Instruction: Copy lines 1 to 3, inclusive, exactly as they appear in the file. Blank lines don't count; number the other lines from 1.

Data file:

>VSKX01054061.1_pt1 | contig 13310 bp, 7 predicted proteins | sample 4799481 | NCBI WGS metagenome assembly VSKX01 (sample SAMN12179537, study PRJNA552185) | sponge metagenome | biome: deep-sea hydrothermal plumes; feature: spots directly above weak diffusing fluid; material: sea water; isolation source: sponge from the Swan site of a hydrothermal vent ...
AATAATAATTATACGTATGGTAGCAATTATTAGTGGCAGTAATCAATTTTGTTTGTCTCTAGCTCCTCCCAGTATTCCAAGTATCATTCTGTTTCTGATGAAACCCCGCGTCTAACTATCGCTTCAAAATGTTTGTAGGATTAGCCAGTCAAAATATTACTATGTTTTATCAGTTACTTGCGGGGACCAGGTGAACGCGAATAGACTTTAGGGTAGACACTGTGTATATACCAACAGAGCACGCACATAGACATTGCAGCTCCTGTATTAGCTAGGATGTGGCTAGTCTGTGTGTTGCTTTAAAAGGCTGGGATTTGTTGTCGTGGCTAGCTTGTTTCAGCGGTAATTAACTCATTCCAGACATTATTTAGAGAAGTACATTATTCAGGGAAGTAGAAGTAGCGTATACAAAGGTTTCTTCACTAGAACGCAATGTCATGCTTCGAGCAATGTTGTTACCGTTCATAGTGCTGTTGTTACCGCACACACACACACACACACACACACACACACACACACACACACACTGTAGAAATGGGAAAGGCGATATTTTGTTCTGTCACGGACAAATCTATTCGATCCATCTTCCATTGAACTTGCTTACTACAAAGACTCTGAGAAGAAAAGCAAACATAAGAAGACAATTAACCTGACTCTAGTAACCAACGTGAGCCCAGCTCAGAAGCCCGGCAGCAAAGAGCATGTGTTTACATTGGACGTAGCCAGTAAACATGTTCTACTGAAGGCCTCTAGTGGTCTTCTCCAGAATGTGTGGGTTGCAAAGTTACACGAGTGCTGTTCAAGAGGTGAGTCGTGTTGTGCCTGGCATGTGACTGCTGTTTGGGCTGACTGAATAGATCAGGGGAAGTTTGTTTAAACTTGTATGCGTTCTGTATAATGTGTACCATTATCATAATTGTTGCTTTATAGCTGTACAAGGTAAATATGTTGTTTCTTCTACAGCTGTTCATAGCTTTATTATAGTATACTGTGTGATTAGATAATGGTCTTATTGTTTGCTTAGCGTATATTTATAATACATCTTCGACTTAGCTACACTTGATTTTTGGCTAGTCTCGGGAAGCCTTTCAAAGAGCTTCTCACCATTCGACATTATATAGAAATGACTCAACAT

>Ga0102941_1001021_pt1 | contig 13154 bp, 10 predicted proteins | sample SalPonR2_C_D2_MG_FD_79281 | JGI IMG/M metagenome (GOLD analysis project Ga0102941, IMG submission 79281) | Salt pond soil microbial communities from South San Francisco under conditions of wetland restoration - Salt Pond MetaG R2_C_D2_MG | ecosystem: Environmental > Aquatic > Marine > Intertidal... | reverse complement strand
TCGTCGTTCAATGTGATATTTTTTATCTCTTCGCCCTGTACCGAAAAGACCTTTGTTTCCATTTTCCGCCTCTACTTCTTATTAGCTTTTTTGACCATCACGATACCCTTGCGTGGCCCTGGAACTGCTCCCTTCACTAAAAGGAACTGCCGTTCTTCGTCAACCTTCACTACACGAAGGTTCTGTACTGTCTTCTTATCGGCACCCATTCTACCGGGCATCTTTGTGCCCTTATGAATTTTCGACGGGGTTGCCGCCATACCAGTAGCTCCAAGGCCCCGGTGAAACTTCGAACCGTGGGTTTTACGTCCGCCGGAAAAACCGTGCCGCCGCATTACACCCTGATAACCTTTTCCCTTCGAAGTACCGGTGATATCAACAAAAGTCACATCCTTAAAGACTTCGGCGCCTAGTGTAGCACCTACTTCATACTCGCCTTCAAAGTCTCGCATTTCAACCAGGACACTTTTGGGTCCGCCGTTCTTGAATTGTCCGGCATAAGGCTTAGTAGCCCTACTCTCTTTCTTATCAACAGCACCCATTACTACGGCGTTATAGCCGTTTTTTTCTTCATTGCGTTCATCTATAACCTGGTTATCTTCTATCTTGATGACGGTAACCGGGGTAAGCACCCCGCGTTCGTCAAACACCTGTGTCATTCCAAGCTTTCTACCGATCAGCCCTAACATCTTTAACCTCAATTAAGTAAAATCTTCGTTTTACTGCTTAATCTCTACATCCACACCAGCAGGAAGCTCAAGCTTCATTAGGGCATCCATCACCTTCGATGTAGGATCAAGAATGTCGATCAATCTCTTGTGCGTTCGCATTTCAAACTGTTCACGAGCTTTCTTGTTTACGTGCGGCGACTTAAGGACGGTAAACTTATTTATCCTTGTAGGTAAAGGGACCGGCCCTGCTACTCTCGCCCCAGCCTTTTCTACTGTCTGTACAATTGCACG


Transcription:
>VSKX01054061.1_pt1 | contig 13310 bp, 7 predicted proteins | sample 4799481 | NCBI WGS metagenome assembly VSKX01 (sample SAMN12179537, study PRJNA552185) | sponge metagenome | biome: deep-sea hydrothermal plumes; feature: spots directly above weak diffusing fluid; material: sea water; isolation source: sponge from the Swan site of a hydrothermal vent ...
AATAATAATTATACGTATGGTAGCAATTATTAGTGGCAGTAATCAATTTTGTTTGTCTCTAGCTCCTCCCAGTATTCCAAGTATCATTCTGTTTCTGATGAAACCCCGCGTCTAACTATCGCTTCAAAATGTTTGTAGGATTAGCCAGTCAAAATATTACTATGTTTTATCAGTTACTTGCGGGGACCAGGTGAACGCGAATAGACTTTAGGGTAGACACTGTGTATATACCAACAGAGCACGCACATAGACATTGCAGCTCCTGTATTAGCTAGGATGTGGCTAGTCTGTGTGTTGCTTTAAAAGGCTGGGATTTGTTGTCGTGGCTAGCTTGTTTCAGCGGTAATTAACTCATTCCAGACATTATTTAGAGAAGTACATTATTCAGGGAAGTAGAAGTAGCGTATACAAAGGTTTCTTCACTAGAACGCAATGTCATGCTTCGAGCAATGTTGTTACCGTTCATAGTGCTGTTGTTACCGCACACACACACACACACACACACACACACACACACACACACACACTGTAGAAATGGGAAAGGCGATATTTTGTTCTGTCACGGACAAATCTATTCGATCCATCTTCCATTGAACTTGCTTACTACAAAGACTCTGAGAAGAAAAGCAAACATAAGAAGACAATTAACCTGACTCTAGTAACCAACGTGAGCCCAGCTCAGAAGCCCGGCAGCAAAGAGCATGTGTTTACATTGGACGTAGCCAGTAAACATGTTCTACTGAAGGCCTCTAGTGGTCTTCTCCAGAATGTGTGGGTTGCAAAGTTACACGAGTGCTGTTCAAGAGGTGAGTCGTGTTGTGCCTGGCATGTGACTGCTGTTTGGGCTGACTGAATAGATCAGGGGAAGTTTGTTTAAACTTGTATGCGTTCTGTATAATGTGTACCATTATCATAATTGTTGCTTTATAGCTGTACAAGGTAAATATGTTGTTTCTTCTACAGCTGTTCATAGCTTTATTATAGTATACTGTGTGATTAGATAATGGTCTTATTGTTTGCTTAGCGTATATTTATAATACATCTTCGACTTAGCTACACTTGATTTTTGGCTAGTCTCGGGAAGCCTTTCAAAGAGCTTCTCACCATTCGACATTATATAGAAATGACTCAACAT

>Ga0102941_1001021_pt1 | contig 13154 bp, 10 predicted proteins | sample SalPonR2_C_D2_MG_FD_79281 | JGI IMG/M metagenome (GOLD analysis project Ga0102941, IMG submission 79281) | Salt pond soil microbial communities from South San Francisco under conditions of wetland restoration - Salt Pond MetaG R2_C_D2_MG | ecosystem: Environmental > Aquatic > Marine > Intertidal... | reverse complement strand